He had served more than 20 years at the airport as well as with a variety of organizations throughout the city of Bangor.
People who worked with him say he left a lasting impact in the region.
"Everything he did here was certainly very remarkable," current Airport Director Tony Caruso said Monday.
Born on Feb. 21, 1931 in Brooklyn, New York, D'Errico was known around these parts as the "father" of Bangor International Airport.
"Peter was certainly here in the stages to help guide the airport and really put us on that path and really helped build some of the renowned industry reputation that we have today, and I think a lot of us here at the airport understand the importance and the significance of that," Caruso said.
Much of D'Errico's life revolved around BIA.
He spent more than two decades in the United States Air Force and in the Maine National Guard and another two decades as airport director, the longest tenure of anyone in that position.
In 1960, he helped lead the project that would eventually convert the airport from a military base to a civilian use airfield.
"Obviously he was a visionary," said Caruso, who had the chance to work directly with D'Errico in the late 1990s. He described D'Errico as a mentor and a friend, adding that he always seemed to steer the organization in the right direction.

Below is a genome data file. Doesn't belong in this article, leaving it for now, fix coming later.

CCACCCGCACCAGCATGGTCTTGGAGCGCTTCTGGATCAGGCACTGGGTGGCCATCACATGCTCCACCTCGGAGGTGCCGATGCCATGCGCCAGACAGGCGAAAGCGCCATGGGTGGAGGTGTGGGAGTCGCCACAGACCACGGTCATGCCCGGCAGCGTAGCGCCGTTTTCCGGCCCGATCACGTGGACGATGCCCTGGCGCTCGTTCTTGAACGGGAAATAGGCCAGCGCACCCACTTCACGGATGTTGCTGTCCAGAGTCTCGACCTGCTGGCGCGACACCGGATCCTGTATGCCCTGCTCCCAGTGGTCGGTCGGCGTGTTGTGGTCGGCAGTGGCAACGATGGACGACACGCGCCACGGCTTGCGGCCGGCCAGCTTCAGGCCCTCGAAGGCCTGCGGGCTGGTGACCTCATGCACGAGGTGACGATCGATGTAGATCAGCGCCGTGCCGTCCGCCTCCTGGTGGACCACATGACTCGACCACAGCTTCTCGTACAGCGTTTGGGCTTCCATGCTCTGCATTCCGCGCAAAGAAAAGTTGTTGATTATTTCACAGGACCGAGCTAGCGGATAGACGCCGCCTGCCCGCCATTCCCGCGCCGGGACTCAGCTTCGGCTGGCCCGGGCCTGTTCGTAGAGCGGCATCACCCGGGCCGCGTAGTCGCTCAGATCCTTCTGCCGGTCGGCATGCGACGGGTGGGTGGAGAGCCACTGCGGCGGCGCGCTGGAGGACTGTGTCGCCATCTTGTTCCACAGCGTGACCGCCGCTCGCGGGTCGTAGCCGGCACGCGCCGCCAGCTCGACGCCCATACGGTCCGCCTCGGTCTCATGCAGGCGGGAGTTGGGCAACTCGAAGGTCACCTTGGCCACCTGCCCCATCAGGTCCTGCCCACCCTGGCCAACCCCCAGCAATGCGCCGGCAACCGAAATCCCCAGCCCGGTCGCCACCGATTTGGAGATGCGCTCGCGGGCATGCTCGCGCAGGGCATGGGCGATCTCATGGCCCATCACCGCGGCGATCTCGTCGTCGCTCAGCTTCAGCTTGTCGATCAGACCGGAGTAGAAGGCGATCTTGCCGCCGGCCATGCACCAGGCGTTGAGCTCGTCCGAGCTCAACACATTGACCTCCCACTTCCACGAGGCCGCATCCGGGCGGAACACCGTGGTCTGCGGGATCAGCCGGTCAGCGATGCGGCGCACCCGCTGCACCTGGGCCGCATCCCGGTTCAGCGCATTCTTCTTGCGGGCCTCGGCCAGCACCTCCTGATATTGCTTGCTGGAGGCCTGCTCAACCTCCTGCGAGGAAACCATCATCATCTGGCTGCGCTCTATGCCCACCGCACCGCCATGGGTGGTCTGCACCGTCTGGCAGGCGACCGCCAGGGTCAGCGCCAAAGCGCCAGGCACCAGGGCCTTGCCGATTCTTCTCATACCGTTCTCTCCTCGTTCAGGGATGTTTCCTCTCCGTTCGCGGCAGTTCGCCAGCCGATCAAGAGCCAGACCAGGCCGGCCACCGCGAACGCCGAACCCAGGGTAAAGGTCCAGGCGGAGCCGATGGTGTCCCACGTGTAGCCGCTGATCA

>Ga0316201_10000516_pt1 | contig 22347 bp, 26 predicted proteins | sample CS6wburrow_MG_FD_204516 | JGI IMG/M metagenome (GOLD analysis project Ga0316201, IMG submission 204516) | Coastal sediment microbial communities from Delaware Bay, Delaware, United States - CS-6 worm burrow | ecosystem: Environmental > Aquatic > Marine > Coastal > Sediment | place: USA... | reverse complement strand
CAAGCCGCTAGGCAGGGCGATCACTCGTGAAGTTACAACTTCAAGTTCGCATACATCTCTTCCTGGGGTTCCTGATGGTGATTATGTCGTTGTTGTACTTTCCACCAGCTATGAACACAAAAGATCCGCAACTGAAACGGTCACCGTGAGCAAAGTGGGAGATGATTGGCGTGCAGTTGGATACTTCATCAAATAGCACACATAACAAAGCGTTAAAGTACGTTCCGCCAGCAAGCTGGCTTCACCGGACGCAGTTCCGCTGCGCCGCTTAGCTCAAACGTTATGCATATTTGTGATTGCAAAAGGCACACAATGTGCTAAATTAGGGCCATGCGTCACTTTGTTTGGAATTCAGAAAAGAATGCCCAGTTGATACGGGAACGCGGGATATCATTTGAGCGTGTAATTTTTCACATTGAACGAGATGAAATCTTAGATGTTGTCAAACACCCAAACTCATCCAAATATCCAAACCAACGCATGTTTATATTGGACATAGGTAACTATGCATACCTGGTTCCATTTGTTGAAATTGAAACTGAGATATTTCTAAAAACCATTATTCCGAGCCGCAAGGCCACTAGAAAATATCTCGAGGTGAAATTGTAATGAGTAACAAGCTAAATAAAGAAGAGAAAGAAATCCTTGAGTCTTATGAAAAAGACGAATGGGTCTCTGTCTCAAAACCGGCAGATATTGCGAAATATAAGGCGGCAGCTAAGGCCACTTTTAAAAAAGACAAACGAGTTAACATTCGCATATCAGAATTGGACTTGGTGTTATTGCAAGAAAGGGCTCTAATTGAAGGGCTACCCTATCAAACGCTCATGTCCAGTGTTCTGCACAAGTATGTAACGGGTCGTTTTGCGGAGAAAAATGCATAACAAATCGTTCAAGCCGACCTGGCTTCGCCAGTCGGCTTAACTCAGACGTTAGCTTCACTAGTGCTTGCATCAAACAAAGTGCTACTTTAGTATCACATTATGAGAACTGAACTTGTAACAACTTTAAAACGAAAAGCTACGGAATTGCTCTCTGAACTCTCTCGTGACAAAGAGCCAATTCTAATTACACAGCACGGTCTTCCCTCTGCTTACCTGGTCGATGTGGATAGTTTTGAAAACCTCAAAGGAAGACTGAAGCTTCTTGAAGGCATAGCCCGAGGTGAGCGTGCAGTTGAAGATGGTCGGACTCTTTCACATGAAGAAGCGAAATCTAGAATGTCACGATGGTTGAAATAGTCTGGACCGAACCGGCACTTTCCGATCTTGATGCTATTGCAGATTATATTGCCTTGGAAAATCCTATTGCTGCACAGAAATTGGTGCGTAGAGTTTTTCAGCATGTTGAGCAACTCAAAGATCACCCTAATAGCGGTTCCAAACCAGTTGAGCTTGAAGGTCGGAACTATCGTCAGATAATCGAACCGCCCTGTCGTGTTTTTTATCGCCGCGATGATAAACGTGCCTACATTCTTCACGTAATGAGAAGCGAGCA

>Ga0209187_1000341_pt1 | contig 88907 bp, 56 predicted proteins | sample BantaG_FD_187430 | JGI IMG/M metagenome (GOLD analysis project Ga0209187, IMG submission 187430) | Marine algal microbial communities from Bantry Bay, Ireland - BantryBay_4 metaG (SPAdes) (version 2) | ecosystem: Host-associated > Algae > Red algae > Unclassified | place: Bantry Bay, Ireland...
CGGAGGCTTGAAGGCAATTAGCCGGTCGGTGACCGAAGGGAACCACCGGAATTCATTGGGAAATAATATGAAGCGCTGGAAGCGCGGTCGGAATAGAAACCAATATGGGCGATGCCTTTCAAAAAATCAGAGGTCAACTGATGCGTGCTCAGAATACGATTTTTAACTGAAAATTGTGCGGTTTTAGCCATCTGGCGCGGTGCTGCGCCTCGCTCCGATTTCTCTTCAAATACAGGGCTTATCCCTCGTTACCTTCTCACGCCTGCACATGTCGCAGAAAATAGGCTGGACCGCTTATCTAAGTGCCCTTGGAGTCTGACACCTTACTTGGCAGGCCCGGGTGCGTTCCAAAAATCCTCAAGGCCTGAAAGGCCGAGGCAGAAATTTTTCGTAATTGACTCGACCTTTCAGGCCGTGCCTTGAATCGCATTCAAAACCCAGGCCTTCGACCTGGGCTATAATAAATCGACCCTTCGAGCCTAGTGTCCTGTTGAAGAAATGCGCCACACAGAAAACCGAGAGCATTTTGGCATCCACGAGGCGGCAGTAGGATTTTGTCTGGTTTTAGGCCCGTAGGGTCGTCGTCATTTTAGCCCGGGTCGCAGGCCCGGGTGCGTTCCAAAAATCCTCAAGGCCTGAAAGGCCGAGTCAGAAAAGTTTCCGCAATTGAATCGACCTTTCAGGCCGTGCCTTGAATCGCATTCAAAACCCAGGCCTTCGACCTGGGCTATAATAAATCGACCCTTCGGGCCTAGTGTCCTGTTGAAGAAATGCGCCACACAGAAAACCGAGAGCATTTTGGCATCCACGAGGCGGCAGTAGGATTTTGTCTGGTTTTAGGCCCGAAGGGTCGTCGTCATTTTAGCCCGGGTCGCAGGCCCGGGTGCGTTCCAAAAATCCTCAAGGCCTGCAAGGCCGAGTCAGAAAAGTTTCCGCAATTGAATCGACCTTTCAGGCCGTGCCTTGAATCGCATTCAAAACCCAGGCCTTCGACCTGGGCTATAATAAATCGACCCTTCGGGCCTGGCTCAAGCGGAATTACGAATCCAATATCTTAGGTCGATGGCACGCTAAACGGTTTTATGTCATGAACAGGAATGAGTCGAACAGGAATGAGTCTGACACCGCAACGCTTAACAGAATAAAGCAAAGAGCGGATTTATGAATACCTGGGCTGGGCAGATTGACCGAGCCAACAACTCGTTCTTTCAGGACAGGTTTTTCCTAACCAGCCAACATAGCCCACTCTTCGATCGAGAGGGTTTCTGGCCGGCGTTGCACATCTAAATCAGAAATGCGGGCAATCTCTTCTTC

"He understood the strategic role that the airport played and the aviation industry and how this region would certainly benefit from that," he said.
In 2016, Bangor International Airport honored D'Errico's by dedicated a terminal in his name.
Bangor City Councilor Dan Tremble worked with D'Errico as a member of the Bangor City Council in the 2000s.
"The city took a tremendous risk to take over the airport and he made it work," Tremble said. "He went wherever he had to go to get business to the airport and he got it, he made it happen."
He also described D'Errico as a visionary who loved his family.
"He was really a family man, not just with the city, but he's very proud of his kids and his grandkids he never forgot where he grew up in the Flatbush section of New York, but he loved Bangor, too, and he loved New York. He was just a great guy," Tremble said.
D'Errico leaves behind three children and two grandchildren.
He was 87 years old.